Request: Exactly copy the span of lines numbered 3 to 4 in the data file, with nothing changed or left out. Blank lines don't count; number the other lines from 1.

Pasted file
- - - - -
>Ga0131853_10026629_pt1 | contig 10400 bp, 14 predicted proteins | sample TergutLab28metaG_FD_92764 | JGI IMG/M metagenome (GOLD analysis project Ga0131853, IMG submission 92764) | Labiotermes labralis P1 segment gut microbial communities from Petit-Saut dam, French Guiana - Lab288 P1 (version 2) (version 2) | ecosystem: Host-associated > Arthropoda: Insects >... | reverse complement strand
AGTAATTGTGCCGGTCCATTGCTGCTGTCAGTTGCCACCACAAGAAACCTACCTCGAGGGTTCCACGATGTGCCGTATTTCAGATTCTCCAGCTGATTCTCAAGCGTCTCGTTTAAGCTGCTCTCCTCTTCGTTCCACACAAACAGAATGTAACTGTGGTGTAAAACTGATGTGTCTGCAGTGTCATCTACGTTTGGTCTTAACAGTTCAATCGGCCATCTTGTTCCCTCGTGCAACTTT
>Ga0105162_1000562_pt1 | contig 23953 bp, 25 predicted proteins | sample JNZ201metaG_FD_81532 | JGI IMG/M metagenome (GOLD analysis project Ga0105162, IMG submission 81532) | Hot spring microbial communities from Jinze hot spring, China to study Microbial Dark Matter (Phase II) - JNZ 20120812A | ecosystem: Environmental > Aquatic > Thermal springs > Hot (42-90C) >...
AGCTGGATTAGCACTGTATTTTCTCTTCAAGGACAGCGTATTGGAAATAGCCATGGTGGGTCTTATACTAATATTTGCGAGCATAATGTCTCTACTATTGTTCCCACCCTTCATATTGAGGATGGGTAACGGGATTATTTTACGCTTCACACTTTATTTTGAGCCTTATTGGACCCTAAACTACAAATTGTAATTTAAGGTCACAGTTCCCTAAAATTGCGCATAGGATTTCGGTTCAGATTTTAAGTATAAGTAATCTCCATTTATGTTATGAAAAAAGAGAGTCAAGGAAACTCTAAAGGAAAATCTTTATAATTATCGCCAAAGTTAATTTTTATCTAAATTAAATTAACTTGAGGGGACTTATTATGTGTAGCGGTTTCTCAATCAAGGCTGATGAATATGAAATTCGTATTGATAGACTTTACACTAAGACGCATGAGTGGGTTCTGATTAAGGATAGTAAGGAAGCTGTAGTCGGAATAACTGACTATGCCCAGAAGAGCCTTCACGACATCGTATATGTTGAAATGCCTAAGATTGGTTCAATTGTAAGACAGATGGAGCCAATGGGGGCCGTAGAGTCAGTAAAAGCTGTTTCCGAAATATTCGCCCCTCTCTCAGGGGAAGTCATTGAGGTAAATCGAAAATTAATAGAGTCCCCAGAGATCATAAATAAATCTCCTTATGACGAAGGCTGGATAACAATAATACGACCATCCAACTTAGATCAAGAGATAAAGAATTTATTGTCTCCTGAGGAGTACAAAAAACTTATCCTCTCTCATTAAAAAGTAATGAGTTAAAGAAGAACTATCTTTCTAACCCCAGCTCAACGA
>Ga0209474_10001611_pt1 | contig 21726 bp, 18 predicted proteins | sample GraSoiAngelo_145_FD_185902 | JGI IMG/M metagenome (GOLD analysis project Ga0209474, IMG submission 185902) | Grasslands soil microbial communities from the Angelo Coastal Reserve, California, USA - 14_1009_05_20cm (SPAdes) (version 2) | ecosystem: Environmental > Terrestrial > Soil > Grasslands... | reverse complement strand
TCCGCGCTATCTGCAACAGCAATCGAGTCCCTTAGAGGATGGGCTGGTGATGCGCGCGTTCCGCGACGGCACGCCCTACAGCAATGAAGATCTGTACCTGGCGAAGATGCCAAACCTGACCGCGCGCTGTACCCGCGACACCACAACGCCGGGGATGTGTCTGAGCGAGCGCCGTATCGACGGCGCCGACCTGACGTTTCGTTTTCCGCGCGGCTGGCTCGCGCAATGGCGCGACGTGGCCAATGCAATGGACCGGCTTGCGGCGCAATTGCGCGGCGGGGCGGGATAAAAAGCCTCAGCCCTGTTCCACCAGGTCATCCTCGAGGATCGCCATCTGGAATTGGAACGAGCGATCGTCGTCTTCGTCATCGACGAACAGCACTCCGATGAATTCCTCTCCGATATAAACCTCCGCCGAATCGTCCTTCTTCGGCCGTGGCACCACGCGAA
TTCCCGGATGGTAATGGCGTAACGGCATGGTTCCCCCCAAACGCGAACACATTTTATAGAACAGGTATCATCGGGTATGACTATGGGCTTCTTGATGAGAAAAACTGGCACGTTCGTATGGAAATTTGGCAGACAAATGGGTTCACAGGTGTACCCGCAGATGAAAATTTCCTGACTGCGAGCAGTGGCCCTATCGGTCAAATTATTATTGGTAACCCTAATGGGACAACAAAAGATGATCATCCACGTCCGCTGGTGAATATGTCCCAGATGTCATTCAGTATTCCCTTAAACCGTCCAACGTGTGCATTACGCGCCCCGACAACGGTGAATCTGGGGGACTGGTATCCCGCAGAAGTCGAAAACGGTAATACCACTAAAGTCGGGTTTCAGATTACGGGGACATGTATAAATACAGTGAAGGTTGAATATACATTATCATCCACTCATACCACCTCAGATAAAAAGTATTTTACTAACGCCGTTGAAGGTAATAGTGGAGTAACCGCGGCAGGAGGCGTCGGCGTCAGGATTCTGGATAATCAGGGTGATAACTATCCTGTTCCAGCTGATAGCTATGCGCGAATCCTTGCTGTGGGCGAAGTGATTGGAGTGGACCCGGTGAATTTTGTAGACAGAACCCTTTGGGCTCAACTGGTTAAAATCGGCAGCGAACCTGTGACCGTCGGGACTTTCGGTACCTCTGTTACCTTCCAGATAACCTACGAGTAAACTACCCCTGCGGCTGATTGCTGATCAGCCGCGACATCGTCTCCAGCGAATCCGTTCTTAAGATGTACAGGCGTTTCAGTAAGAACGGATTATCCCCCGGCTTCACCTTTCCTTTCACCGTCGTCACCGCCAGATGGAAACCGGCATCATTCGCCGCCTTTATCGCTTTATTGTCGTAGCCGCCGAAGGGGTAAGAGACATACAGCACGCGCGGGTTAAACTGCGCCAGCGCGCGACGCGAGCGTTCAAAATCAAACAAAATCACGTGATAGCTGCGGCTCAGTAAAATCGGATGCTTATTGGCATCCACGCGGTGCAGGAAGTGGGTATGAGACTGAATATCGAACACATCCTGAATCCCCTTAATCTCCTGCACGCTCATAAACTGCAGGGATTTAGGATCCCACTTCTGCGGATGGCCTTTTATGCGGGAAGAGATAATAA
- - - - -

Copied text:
>Ga0105162_1000562_pt1 | contig 23953 bp, 25 predicted proteins | sample JNZ201metaG_FD_81532 | JGI IMG/M metagenome (GOLD analysis project Ga0105162, IMG submission 81532) | Hot spring microbial communities from Jinze hot spring, China to study Microbial Dark Matter (Phase II) - JNZ 20120812A | ecosystem: Environmental > Aquatic > Thermal springs > Hot (42-90C) >...
AGCTGGATTAGCACTGTATTTTCTCTTCAAGGACAGCGTATTGGAAATAGCCATGGTGGGTCTTATACTAATATTTGCGAGCATAATGTCTCTACTATTGTTCCCACCCTTCATATTGAGGATGGGTAACGGGATTATTTTACGCTTCACACTTTATTTTGAGCCTTATTGGACCCTAAACTACAAATTGTAATTTAAGGTCACAGTTCCCTAAAATTGCGCATAGGATTTCGGTTCAGATTTTAAGTATAAGTAATCTCCATTTATGTTATGAAAAAAGAGAGTCAAGGAAACTCTAAAGGAAAATCTTTATAATTATCGCCAAAGTTAATTTTTATCTAAATTAAATTAACTTGAGGGGACTTATTATGTGTAGCGGTTTCTCAATCAAGGCTGATGAATATGAAATTCGTATTGATAGACTTTACACTAAGACGCATGAGTGGGTTCTGATTAAGGATAGTAAGGAAGCTGTAGTCGGAATAACTGACTATGCCCAGAAGAGCCTTCACGACATCGTATATGTTGAAATGCCTAAGATTGGTTCAATTGTAAGACAGATGGAGCCAATGGGGGCCGTAGAGTCAGTAAAAGCTGTTTCCGAAATATTCGCCCCTCTCTCAGGGGAAGTCATTGAGGTAAATCGAAAATTAATAGAGTCCCCAGAGATCATAAATAAATCTCCTTATGACGAAGGCTGGATAACAATAATACGACCATCCAACTTAGATCAAGAGATAAAGAATTTATTGTCTCCTGAGGAGTACAAAAAACTTATCCTCTCTCATTAAAAAGTAATGAGTTAAAGAAGAACTATCTTTCTAACCCCAGCTCAACGA